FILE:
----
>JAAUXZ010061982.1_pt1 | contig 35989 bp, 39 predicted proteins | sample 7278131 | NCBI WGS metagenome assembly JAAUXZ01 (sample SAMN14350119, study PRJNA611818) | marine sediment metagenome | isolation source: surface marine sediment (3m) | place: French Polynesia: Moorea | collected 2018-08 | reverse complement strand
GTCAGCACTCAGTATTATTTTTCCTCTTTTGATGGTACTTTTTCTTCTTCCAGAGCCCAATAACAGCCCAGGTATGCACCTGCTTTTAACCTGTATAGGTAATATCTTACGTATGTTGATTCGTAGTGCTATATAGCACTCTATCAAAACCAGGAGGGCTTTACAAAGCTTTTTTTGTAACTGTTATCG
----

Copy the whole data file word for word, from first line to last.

>JAAUXZ010061982.1_pt1 | contig 35989 bp, 39 predicted proteins | sample 7278131 | NCBI WGS metagenome assembly JAAUXZ01 (sample SAMN14350119, study PRJNA611818) | marine sediment metagenome | isolation source: surface marine sediment (3m) | place: French Polynesia: Moorea | collected 2018-08 | reverse complement strand
GTCAGCACTCAGTATTATTTTTCCTCTTTTGATGGTACTTTTTCTTCTTCCAGAGCCCAATAACAGCCCAGGTATGCACCTGCTTTTAACCTGTATAGGTAATATCTTACGTATGTTGATTCGTAGTGCTATATAGCACTCTATCAAAACCAGGAGGGCTTTACAAAGCTTTTTTTGTAACTGTTATCG